Majority of surveyed family forest owners in eastern Oregon treat land to reduce wildfire risk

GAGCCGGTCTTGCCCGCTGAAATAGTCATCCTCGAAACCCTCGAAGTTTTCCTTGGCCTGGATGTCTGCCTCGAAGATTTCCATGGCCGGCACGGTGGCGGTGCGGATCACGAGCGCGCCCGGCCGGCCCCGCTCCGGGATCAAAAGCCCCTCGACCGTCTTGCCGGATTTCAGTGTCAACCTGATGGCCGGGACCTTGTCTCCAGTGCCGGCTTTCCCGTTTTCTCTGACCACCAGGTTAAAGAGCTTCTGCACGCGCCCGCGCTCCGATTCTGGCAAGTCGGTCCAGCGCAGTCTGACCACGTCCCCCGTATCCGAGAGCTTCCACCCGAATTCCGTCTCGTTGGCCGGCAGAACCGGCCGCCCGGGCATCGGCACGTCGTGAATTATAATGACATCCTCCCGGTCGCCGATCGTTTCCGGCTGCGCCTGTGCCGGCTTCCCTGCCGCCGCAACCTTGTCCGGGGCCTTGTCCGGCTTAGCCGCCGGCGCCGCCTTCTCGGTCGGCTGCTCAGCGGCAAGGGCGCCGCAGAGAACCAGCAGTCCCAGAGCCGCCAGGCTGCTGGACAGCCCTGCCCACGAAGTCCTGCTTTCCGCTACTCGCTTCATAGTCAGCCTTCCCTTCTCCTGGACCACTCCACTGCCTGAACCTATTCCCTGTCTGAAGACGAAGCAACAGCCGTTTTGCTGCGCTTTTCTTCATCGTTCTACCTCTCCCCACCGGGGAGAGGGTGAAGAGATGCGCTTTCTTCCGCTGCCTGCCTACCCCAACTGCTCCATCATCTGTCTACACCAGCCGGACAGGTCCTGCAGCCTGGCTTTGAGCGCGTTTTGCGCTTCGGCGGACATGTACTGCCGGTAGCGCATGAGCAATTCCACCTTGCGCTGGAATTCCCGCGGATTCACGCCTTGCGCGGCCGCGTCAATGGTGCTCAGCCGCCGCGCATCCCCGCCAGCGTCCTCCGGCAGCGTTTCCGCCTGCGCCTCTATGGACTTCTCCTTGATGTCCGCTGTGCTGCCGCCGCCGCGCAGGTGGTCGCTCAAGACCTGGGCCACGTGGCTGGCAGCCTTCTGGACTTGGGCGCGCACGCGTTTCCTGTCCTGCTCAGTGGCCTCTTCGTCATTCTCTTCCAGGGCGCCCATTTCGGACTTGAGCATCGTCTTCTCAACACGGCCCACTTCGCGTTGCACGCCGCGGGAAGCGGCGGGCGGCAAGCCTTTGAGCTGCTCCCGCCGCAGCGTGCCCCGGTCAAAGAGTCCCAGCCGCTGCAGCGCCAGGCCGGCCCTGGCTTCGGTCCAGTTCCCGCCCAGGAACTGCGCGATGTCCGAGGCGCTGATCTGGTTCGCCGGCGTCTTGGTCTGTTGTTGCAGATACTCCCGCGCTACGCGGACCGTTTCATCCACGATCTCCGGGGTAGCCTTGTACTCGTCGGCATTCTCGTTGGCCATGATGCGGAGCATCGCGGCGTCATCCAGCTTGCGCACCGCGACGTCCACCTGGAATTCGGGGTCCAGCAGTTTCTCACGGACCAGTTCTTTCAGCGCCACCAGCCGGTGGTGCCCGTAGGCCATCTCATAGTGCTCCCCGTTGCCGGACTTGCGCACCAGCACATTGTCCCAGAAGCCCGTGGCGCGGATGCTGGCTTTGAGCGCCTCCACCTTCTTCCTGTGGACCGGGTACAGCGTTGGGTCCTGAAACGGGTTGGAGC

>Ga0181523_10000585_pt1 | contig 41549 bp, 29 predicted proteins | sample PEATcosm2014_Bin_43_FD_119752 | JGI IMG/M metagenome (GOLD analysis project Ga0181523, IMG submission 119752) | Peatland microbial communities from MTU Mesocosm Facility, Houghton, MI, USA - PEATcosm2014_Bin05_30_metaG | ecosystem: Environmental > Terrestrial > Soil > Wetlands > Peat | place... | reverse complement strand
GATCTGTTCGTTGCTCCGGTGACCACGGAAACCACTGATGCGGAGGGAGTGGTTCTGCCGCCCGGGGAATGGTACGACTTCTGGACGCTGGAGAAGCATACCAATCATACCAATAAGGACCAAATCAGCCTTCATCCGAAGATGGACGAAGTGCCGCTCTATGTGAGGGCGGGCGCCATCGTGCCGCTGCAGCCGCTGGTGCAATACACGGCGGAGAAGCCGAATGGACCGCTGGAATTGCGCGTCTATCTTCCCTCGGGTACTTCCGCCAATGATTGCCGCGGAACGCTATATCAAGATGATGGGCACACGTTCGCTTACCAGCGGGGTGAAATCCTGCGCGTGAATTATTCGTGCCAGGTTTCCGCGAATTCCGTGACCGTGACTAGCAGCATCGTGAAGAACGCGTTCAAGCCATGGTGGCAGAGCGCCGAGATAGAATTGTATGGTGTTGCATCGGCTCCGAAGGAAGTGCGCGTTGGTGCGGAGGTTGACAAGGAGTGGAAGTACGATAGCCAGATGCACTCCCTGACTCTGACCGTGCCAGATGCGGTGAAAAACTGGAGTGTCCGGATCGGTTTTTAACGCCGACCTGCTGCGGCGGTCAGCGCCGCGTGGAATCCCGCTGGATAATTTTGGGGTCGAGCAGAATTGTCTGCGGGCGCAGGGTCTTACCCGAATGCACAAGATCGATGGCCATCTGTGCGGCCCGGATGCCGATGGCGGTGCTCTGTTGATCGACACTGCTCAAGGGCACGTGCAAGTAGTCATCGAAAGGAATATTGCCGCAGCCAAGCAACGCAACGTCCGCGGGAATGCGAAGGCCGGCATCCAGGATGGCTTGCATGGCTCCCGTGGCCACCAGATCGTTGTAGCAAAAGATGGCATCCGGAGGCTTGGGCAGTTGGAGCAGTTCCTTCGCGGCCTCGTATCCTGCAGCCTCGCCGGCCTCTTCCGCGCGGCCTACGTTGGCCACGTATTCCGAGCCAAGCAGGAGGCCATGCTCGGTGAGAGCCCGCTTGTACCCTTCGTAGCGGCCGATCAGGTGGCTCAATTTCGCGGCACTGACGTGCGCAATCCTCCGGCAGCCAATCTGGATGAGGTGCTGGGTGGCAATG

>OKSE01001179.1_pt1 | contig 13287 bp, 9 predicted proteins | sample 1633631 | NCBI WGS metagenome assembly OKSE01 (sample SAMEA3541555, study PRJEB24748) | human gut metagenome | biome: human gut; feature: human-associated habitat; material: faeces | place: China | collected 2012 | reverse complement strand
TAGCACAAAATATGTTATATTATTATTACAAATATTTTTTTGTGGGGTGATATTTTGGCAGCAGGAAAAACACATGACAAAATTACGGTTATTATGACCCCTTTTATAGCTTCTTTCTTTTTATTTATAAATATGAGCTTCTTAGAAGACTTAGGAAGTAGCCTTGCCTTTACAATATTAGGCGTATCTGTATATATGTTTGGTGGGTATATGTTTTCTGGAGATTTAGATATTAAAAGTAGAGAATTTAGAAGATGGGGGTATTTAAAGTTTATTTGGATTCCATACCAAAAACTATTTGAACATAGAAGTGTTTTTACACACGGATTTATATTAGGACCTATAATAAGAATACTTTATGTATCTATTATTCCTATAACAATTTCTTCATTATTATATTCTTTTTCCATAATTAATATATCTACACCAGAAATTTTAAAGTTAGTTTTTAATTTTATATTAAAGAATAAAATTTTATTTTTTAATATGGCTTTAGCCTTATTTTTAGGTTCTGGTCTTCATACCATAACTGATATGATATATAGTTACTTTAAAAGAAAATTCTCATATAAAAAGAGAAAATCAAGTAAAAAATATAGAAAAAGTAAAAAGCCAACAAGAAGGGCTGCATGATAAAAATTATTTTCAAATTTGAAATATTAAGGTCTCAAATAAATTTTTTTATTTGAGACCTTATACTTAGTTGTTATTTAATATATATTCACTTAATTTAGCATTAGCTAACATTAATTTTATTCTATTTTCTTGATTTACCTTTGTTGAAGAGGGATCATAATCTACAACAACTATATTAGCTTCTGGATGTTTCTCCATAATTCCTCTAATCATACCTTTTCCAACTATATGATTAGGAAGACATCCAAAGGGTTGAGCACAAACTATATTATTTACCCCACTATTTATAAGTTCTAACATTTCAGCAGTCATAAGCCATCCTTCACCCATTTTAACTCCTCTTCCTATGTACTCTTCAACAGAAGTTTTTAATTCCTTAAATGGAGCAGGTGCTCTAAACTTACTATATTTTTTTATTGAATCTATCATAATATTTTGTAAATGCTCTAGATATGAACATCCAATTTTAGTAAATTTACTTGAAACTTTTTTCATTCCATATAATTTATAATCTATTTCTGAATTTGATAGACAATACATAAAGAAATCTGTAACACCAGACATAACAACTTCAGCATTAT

As wildfires consume increasing areas of Western U.S. forests each year, private landowners are being encouraged to reduce wildfire risk on their property. Station scientists wanted to know how nonindustrial private forest owners in eastern Oregon perceive and address wildfire risk. They discovered that 75 percent of surveyed owners of ponderosa pine forests had treated some portion of their land between 2003 and 2008. Primary residents were almost eight times more likely to reduce fire risk on their property than absentee owners. Also, owners living near public lands were more likely to manage their land, providing the added benefit of buffering fire risk between public and private land. Lack of knowledge or skills did not emerge as a significant barrier to fire risk management, implying that educational strategies may not be the best investment of public funds. Instead, owners indicated that they lacked sufficient resources to offset the costs of hazardous fuel reduction, and that they would benefit from cost share funds and markets for logs and wood products generated through thinning.